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I wrote a function which takes a pointer to an array to initialize its values:

#define FIXED_SIZE 256
int Foo(int *pArray[FIXED_SIZE])
{
/*...*/
}

//Call:

int array[FIXED_SIZE];
Foo(&array);

And it doesn't compile:

error C2664: 'Foo' : cannot convert parameter 1 from 'int (*__w64 )[256]' to 'int *[]'

However, I hacked this together:

typedef int FixedArray[FIXED_SIZE];
int Foo(FixedArray *pArray)
{
/*...*/
}

//Call:

FixedArray array;
Foo(&array);

And it works. What am I missing in the first definition? I thought the two would be equivalent...

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3 Answers 3

up vote 11 down vote accepted
int Foo(int *pArray[FIXED_SIZE])
{
/*...*/
}

In the first case, pArray is an array of pointers, not a pointer to an array.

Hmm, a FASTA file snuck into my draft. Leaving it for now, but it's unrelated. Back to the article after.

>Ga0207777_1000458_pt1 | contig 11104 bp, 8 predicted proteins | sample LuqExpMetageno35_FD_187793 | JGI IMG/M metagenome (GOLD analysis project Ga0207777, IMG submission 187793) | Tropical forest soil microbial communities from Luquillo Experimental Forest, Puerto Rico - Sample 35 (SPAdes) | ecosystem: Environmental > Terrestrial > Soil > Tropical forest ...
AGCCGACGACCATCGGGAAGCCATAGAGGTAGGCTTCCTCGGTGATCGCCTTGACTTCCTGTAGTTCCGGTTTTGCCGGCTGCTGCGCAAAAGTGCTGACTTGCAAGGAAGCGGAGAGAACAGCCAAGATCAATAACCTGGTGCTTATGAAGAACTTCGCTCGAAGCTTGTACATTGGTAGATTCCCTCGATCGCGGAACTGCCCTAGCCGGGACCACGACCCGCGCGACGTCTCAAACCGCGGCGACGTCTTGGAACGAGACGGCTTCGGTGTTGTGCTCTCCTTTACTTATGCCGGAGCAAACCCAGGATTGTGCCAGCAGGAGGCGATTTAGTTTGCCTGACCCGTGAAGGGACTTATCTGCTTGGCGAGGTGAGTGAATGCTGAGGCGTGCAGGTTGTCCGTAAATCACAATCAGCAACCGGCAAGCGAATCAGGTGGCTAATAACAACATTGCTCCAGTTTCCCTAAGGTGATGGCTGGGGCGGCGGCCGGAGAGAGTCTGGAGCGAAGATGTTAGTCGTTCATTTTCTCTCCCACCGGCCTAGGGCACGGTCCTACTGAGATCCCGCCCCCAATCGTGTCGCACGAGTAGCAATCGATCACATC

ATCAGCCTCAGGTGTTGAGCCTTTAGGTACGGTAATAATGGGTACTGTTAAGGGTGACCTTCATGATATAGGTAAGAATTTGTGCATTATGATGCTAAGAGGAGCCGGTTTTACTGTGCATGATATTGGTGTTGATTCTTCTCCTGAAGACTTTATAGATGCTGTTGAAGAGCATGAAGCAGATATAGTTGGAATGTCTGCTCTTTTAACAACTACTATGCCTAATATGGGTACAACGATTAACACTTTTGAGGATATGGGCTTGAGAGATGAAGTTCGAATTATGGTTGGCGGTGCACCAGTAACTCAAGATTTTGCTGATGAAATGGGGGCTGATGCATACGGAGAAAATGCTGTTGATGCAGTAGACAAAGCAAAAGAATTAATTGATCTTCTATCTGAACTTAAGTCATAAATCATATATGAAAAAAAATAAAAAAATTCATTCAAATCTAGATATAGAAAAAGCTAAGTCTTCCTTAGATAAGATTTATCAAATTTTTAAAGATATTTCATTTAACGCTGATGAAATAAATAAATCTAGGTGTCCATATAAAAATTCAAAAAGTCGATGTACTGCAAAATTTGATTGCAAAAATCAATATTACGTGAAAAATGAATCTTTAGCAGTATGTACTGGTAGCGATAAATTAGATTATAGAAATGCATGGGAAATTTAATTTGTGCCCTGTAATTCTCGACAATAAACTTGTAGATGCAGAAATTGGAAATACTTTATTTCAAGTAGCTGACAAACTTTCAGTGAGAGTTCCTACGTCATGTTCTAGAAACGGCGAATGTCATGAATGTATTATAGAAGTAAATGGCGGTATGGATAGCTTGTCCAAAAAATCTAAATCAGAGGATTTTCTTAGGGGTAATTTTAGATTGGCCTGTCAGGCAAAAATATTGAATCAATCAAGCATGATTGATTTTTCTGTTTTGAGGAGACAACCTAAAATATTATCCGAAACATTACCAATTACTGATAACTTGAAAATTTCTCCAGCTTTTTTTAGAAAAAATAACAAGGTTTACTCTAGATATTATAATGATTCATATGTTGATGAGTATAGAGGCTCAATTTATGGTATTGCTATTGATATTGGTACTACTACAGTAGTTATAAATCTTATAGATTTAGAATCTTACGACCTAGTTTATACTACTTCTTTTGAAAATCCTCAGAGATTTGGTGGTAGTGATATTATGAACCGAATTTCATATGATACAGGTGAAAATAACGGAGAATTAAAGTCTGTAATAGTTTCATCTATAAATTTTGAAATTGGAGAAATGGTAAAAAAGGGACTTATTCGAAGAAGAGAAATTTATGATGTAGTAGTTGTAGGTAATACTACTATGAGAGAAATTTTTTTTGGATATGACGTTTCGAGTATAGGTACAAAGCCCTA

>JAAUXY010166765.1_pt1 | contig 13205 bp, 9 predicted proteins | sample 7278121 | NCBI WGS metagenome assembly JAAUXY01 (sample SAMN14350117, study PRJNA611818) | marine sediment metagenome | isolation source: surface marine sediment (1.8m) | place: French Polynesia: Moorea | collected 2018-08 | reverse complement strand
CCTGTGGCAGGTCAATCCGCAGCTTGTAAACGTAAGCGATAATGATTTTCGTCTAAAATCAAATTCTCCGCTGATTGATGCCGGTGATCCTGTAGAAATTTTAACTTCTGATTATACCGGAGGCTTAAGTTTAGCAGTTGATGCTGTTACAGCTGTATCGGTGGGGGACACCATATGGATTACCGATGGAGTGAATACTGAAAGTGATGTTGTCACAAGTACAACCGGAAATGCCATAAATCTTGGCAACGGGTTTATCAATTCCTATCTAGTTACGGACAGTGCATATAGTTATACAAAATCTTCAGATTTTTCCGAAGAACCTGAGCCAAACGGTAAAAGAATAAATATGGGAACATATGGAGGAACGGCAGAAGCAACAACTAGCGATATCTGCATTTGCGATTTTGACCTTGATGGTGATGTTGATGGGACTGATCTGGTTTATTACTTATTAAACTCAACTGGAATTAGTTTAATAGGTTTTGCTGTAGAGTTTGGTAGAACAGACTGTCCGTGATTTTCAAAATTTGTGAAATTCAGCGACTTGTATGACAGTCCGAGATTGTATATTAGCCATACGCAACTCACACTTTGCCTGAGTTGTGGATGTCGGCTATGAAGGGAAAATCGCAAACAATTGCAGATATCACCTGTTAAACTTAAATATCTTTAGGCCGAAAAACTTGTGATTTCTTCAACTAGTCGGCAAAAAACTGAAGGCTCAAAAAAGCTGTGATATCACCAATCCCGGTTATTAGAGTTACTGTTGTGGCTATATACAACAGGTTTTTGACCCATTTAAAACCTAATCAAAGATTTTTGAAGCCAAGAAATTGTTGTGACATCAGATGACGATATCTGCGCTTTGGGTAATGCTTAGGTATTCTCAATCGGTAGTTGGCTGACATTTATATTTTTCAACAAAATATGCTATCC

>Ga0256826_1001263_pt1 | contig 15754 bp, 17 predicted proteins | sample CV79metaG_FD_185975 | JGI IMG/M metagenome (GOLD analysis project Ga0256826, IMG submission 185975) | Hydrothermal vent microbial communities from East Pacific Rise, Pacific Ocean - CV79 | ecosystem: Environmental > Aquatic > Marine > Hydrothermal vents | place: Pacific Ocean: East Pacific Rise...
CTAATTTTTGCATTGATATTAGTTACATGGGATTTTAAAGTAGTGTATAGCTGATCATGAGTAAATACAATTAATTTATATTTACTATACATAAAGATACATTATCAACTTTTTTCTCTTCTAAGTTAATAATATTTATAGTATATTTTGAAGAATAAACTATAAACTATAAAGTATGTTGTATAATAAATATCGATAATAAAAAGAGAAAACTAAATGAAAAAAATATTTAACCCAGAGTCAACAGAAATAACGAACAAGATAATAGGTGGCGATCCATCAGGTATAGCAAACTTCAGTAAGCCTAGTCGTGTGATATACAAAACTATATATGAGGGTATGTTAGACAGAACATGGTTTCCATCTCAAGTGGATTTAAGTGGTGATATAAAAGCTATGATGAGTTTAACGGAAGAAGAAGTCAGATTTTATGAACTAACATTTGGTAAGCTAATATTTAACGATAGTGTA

You need parentheses to use a pointer to an array:

int Foo(int (*pArray)[FIXED_SIZE])

You get this for free with the typedef (since it's already a type, the * has a different meaning). Put differently, the typedef sort of comes with its own parentheses.

Note: experience shows that in 99% of the cases where someone uses a pointer to an array, they could and should actually just use a pointer to the first element.

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Yep, pointer to first element as well as the size (if needed, which it probably is). –  Ed S. Mar 16 '12 at 20:12
    
You beat me to it! –  Mosby Mar 16 '12 at 20:25

An array decays to a pointer. So, it works in the second case. While in the first case, the function parameter is an array of pointers but not a pointer to integer pointing to the first element in the sequence.

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One simple thing is to remember the clockwise-spiral rule which can be found at http://c-faq.com/decl/spiral.anderson.html

That would evaluate the first one to be an array of pointers . The second is pointer to array of fixed size.

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